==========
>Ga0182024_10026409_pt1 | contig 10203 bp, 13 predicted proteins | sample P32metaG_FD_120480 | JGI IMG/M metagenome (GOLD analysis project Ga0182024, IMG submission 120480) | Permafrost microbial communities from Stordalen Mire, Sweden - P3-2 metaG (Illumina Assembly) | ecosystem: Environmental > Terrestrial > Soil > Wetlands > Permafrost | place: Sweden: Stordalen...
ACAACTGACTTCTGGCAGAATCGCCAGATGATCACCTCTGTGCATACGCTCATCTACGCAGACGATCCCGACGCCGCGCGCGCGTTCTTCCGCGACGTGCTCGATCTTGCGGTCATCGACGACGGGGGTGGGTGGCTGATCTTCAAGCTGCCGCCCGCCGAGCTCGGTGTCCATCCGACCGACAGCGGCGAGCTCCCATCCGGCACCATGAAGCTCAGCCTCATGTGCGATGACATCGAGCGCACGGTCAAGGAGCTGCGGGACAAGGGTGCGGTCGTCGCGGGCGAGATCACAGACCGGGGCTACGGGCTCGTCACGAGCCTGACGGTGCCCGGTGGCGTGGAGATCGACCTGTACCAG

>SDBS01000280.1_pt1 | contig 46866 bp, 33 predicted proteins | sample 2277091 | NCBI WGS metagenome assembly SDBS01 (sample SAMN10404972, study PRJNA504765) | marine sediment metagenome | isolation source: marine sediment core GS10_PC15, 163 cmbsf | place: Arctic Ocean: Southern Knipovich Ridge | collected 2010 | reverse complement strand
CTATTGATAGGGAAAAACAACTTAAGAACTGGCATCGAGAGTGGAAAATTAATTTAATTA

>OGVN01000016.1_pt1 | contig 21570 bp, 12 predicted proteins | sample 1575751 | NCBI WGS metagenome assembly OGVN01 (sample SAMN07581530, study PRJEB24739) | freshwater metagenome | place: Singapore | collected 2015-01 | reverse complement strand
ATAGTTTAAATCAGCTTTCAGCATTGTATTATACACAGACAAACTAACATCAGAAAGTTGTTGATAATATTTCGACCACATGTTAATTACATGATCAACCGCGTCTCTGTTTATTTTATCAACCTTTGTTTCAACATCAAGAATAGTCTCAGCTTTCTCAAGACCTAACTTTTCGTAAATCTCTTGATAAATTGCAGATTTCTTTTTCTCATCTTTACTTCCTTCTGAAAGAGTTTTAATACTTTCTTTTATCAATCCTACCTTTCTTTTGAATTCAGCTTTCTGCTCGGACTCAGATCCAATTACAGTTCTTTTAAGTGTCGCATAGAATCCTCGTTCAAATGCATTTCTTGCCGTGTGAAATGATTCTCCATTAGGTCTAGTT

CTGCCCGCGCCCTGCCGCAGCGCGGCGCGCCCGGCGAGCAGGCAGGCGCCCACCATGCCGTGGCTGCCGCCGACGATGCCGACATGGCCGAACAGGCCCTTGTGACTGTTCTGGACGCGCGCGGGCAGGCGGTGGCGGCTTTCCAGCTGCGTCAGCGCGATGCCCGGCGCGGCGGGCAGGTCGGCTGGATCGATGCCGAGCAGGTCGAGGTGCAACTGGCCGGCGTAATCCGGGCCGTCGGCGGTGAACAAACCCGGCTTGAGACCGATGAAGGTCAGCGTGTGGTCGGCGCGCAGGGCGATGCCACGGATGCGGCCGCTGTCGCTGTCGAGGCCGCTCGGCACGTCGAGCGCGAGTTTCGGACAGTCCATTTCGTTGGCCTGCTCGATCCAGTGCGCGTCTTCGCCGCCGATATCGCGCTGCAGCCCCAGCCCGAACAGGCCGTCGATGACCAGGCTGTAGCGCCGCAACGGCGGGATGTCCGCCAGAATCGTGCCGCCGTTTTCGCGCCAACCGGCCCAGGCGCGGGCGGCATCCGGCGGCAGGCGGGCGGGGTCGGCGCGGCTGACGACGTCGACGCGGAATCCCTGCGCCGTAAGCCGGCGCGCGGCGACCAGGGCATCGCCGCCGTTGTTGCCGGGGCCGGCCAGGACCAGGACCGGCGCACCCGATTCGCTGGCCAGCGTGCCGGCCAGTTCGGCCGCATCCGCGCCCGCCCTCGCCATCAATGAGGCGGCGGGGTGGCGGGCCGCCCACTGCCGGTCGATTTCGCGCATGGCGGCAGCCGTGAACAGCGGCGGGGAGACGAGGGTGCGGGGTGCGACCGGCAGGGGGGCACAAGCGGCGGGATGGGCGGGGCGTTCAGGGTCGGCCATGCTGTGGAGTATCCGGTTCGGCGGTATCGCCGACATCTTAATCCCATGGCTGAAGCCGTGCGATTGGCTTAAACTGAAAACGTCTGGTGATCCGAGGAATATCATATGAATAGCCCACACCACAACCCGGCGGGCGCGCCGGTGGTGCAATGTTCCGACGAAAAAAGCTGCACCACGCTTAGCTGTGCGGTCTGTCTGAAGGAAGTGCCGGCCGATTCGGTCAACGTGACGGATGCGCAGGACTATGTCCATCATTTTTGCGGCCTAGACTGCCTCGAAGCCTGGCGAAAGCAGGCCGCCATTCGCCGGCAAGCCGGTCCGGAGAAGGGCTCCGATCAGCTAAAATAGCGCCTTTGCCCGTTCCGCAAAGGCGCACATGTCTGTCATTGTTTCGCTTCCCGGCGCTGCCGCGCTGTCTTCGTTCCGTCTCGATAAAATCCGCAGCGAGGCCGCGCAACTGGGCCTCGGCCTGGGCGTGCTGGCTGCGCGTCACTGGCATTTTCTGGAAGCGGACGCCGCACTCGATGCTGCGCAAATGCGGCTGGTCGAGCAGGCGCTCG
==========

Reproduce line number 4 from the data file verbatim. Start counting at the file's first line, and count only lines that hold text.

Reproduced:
CTATTGATAGGGAAAAACAACTTAAGAACTGGCATCGAGAGTGGAAAATTAATTTAATTA